A new alternative investment firm dubbed Hunter Street Partners has launched in the US which will invest in opportunistic credit and equity deals for middle market companies including specialty finance and real estate projects. The firm is led by Neal Johnson, who spent nearly a decade at Varde Partners before serving as managing partner and co-cio of Isles Ranch Partners. In addition to Varde, Hunter Street's partners come from Merced Capital, CarVal Investments, Whitebox Advisors and Pine River Capital Management. Other partners include Peter Hommeyer, president; Andrew Platt, Investments; and Jason Hegrenes, coo and cfo. Based in Minneapolis, Hunter Street will seek out idiosyncratic and off-the-run investments that have complex capital structures and companies that don't have access to traditional bank financing.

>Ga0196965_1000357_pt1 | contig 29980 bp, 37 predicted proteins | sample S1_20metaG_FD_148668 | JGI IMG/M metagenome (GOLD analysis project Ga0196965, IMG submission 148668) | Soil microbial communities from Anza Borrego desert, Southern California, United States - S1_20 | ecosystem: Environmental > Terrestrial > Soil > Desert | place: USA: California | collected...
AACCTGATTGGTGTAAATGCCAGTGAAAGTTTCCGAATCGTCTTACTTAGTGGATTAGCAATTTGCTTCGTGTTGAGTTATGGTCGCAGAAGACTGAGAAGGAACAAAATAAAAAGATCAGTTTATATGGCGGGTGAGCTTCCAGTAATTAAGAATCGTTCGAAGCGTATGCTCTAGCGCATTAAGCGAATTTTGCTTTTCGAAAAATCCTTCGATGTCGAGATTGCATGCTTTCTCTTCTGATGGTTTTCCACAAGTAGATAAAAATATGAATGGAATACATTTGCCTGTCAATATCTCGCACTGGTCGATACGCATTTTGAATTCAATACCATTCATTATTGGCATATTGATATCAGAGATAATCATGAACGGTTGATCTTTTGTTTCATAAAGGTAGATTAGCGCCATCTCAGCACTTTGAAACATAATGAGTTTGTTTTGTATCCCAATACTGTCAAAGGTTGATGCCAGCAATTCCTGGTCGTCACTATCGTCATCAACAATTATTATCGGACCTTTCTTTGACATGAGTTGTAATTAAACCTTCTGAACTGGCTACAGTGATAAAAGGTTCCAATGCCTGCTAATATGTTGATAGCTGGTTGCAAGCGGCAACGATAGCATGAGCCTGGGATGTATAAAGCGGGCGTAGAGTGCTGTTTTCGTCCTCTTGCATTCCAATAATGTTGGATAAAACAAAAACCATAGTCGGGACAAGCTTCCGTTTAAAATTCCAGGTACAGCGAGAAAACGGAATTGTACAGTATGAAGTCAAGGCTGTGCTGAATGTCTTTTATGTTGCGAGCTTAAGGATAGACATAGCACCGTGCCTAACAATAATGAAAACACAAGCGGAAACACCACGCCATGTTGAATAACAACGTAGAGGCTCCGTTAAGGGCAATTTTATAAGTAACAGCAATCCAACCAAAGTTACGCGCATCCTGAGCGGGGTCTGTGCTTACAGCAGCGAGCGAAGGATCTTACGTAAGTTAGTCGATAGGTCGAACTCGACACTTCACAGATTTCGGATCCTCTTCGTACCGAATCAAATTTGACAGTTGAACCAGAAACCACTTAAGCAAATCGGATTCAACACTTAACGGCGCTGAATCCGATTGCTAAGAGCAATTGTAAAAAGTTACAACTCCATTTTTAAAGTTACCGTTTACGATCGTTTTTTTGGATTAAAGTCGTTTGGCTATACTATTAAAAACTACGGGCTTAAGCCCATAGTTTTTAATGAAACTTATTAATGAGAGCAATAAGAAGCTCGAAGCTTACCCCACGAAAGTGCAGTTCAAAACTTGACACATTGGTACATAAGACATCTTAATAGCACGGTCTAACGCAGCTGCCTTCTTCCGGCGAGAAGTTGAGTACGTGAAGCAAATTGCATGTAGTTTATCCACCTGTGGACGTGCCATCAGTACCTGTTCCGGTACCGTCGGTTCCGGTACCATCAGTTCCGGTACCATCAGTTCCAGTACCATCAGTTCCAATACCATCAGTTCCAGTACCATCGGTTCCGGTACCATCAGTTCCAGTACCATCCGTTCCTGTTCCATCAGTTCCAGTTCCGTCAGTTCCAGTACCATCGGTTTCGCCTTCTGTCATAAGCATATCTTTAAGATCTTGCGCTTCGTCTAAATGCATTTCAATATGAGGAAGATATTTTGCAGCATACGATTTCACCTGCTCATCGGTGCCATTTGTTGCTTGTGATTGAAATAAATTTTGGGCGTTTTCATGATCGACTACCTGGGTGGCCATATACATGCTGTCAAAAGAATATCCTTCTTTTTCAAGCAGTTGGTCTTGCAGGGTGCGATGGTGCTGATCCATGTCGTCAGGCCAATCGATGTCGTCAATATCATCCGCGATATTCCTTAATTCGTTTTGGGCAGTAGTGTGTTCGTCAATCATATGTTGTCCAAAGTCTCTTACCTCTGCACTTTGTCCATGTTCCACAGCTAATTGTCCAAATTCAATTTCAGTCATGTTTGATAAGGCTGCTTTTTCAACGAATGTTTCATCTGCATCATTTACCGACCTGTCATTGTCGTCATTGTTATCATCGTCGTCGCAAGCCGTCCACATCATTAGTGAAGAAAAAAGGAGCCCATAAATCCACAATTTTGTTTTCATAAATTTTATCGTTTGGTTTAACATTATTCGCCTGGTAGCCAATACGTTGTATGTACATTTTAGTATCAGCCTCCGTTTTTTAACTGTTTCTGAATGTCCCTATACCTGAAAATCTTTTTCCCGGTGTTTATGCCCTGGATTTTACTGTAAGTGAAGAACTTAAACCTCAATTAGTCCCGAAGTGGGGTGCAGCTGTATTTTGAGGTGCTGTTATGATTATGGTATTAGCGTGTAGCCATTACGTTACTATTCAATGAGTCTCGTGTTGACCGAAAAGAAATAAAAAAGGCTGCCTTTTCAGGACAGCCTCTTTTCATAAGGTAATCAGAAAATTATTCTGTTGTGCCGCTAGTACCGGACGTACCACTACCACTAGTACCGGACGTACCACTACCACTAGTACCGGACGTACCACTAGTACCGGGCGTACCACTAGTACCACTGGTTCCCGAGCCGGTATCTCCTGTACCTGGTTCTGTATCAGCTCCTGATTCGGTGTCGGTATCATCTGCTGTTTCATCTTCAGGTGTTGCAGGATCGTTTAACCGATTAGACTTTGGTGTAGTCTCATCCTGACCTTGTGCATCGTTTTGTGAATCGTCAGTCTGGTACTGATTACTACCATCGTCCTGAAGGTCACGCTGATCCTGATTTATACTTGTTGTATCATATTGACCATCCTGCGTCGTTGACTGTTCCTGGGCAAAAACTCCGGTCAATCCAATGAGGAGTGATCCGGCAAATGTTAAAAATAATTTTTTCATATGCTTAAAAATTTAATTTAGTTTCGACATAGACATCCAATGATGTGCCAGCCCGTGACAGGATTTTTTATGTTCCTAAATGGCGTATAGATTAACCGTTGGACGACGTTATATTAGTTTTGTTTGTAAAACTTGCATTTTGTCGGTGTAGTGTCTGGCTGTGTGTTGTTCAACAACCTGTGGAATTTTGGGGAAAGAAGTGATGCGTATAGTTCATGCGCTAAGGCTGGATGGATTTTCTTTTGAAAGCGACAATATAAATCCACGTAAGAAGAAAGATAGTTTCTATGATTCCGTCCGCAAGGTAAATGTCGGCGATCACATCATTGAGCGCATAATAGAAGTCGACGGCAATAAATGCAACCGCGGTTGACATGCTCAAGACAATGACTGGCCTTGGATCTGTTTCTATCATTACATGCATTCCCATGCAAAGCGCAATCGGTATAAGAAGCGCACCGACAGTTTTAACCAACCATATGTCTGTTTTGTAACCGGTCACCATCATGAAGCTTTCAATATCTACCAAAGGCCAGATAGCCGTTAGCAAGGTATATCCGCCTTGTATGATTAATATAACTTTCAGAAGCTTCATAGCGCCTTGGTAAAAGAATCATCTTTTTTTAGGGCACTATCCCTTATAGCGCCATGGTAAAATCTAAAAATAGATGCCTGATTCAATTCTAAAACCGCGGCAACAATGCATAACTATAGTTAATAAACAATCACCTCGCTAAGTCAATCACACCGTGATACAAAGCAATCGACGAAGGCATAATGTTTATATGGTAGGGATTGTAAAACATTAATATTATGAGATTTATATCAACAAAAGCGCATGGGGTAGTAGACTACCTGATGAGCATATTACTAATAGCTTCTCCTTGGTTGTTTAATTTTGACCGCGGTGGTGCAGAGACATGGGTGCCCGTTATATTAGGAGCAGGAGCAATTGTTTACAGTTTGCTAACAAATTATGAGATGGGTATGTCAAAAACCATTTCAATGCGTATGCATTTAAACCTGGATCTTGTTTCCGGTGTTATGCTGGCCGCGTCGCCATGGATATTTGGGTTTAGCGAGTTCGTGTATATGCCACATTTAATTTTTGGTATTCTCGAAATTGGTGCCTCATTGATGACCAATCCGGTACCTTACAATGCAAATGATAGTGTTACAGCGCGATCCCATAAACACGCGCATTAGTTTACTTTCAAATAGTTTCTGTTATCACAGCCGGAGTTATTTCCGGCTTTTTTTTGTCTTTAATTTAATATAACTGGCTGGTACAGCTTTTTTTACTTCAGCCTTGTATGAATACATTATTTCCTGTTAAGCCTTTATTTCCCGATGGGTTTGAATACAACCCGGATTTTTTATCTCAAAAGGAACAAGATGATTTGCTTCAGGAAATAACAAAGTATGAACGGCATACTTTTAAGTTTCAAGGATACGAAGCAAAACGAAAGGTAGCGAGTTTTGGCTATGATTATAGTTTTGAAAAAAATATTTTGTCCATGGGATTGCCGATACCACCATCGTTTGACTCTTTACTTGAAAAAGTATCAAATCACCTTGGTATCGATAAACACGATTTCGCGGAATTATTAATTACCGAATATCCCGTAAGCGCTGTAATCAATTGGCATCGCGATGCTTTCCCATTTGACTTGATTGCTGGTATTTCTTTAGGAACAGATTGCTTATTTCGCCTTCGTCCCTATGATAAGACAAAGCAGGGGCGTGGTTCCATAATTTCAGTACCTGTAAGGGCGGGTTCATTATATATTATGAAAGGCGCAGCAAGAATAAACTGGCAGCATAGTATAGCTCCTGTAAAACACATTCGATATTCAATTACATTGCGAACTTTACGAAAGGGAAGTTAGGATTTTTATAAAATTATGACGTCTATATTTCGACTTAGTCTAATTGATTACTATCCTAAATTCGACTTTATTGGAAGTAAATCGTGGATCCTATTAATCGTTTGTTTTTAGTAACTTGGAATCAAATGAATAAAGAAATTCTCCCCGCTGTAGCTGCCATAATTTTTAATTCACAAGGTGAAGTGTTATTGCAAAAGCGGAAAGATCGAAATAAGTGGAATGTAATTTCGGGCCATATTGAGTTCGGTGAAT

Tender invitation

Clifden IOM No. 1 has launched an invitation to the holders of circa £2bn bonds issued by 17 RMAC non-conforming RMBS to tender their notes for purchase for cash, stating that it already holds significant positions in each of the series. A fixed purchase price of 92% to 103% per £1,000/€1,000/US$1,000, as applicable, in principal amount is being offered and there is an early tender premium of 1%. The early tender deadline is 26 January, while the offer expires on 7 March and settlement is scheduled for 12 March. An investor notice last month indicated that Paratus AMC is considering redeeming the notes.

 

 

12 January 2018 11:02:50